Wild Justice | Historic environmental legal victory on licencing bird releases

What an achievement! Wild Justice has just announced via their blog that they have secured a remarkable legal victory. After challenging Defra (the government department responsible for the environment) in court over the potential threat to protected sites and species from the unregulated releases of around 60 MILLION pheasant and red-legged partridges by the shooting industry, Wild Justice have secured a long overdue review and a future licencing scheme. On top of that, pheasants and red-legged partridges (both beautiful but non-native birds, so only found here because of shooting releases), have been added to Schedule 9 of the Wildlife and Countryside Act, which places them alongside Japanese Knotweed and other species “which cause ecological, environmental or socio-economic harm”. (Defra’s full response is here)

The shooting industry has – astonishingly – been entirely unregulated for decades, simply (in effect) tipping millions of non-native birds in to the countryside (the biomass of which is estimated to be the total of all the other birds in Britain PUT TOGETHER) without having to have any consideration what effect those birds might be having. Not any more…

While this is something of a first step (at least for those of us that would like to see a complete ban on shooting birds), it’s something of a giant step too – and very satisfying to see that the shooting industry has to work within the terms of the law just like the rest of us…

 

 

Just days away from facing a barrage of legal arguments in court (on 3 and 4 November) DEFRA has agreed to license the release of Pheasants and Red-legged Partridges to control ecological damage to wildlife sites.  

Wild Justice mounted a legal challenge to make DEFRA review harmful gamebird impacts and introduce proper protection for wildlife sites and we have got DEFRA to address both.  There is more to do to make sure this regulation is made to stick but we have reached the limit of what the legal system can do at this stage.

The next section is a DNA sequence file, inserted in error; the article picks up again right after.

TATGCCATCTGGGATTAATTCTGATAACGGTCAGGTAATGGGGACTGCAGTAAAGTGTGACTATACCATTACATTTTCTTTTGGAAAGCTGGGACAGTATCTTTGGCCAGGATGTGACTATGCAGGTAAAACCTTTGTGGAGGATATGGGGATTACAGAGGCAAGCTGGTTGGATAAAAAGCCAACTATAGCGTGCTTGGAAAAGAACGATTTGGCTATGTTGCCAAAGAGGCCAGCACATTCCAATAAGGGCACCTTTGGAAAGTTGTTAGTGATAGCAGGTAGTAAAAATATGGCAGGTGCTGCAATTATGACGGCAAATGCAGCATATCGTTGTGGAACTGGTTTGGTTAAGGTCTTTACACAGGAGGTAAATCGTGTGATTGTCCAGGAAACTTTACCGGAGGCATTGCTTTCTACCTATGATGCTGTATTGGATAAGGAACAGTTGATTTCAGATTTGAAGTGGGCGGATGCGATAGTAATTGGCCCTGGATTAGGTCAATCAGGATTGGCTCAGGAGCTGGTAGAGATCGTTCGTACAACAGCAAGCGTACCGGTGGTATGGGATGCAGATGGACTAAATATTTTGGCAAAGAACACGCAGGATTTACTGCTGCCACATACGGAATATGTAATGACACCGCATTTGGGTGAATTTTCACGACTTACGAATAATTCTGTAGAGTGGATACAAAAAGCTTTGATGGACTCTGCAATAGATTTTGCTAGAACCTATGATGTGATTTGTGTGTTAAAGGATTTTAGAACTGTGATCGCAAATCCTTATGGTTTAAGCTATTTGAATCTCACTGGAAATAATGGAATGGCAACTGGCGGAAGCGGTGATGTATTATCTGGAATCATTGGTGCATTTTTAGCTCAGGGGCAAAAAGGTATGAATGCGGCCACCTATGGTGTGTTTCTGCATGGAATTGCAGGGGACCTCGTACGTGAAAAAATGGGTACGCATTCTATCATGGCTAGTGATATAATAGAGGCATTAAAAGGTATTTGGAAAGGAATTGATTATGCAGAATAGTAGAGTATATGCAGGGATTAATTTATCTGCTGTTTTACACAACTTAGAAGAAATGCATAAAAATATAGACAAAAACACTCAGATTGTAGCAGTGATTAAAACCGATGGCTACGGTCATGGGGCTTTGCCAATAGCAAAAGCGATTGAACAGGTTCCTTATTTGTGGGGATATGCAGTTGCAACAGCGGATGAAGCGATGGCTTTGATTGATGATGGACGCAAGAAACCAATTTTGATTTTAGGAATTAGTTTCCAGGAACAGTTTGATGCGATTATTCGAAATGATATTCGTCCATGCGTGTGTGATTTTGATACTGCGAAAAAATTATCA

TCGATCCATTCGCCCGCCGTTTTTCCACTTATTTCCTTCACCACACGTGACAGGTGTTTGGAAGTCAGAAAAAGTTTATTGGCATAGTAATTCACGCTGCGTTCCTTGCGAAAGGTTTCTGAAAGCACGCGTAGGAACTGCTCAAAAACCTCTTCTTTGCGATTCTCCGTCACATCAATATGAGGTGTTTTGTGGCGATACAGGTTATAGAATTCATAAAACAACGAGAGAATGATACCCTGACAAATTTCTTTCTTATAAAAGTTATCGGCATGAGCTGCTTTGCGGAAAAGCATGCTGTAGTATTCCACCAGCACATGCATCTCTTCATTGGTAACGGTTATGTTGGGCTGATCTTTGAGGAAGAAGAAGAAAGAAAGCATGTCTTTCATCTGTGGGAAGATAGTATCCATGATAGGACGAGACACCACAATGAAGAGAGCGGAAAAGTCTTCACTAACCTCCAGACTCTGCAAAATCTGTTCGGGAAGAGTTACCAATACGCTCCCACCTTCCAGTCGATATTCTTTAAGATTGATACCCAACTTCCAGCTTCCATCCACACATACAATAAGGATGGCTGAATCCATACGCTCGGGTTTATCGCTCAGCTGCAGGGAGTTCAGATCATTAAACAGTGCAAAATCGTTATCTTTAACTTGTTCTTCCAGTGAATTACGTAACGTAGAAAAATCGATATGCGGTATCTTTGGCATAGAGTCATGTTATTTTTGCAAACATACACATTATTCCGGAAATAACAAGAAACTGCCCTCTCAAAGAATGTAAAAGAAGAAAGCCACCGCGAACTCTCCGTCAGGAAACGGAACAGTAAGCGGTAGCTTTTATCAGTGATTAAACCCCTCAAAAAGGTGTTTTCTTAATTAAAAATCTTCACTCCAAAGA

Wild Justice expects that a proper licensing system, compliant with the Habitats Directive, will require the following actions: 

  • Adding the Pheasant and Red-legged Partridge to Schedule 9 of the Wildlife and Countryside Act, which contains species which cause ecological, environmental or socio-economic harm (such as Signal Crayfish, Grey Squirrel, Ruddy Duck, Japanese Knotweed).  This means that those species can only be released under licence.  
  • Refusing to license gamebird releases on or within 1km of Natura 2000 sites unless stringent conditions on numbers of birds released are met.  
  • A ban on the use of lead ammunition on or within 1km of all Natura 2000 sites. 
  • Further research on impacts of predation by Pheasants on threatened reptiles such as Common Lizards and Adders. 
  • Further assessment of the influence of gamebird droppings on soil and water chemistry. 
  • Further monitoring of impacts of gamebird releases on densities of scavenging and predatory birds and mammals. 
  • Monitoring by Natural England of a large number of sites to ascertain the extent of damage caused by non-native gamebirds.  

Wild Justice said: 

We’re delighted! And we thank our brilliant lawyers at Leigh Day and Matrix Chambers and hundreds of people who contributed to our crowdfunder which allowed us to take this case.

This is an historic environmental victory by the smallest wildlife NGO in the UK against the massed ranks of government lawyers, DEFRA, Natural England and the shooting industry.

Thanks to our legal challenge, the shooting industry faces its largest dose of regulation since a ban on the use of lead ammunition in wildfowling in England in 1999.  Pheasants and Red-legged Partridges are now recognised by government as problem species where their numbers are too high and they cause damage to vegetation, soils, invertebrates, reptiles etc.

This move forward was only possible because of the legal protection given to the environment by the EU Habitats Directive (incidentally, largely drafted by Stanley Johnson, father of the Prime Minister). On 1 January, at the end of the Transition Period, the Habitats Directive and other EU legislation will still be relevant to UK environmental protection but each government in the UK could, in theory and in practice, start amending those laws.  Society should be vigilant that environmental protection is not whittled away.

There is more to do in making sure this regulation is made to stick but we have reached the limit of what the legal system can do at this stage. We called for review of gamebird impacts and proper protection of wildlife sites and we have got DEFRA to address both’.

Leigh Day solicitor Carol Day said:

The decision to establish a licensing regime for the introduction of some 60 million gamebirds a year is a major breakthrough in regulating the impacts of these non-native birds on our most valuable wildlife sites. Our clients will be examining the detail of the proposed scheme very carefully to ensure that it fulfils the Secretary of State’s obligations under the EU Habitats Directive‘.